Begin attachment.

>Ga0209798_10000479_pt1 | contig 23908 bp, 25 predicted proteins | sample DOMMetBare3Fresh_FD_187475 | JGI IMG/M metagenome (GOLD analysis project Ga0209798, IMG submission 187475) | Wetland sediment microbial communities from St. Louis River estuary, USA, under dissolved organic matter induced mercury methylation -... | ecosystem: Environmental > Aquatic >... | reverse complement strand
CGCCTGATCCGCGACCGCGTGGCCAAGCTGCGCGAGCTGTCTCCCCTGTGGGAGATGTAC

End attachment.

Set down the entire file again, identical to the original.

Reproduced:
>Ga0209798_10000479_pt1 | contig 23908 bp, 25 predicted proteins | sample DOMMetBare3Fresh_FD_187475 | JGI IMG/M metagenome (GOLD analysis project Ga0209798, IMG submission 187475) | Wetland sediment microbial communities from St. Louis River estuary, USA, under dissolved organic matter induced mercury methylation -... | ecosystem: Environmental > Aquatic >... | reverse complement strand
CGCCTGATCCGCGACCGCGTGGCCAAGCTGCGCGAGCTGTCTCCCCTGTGGGAGATGTAC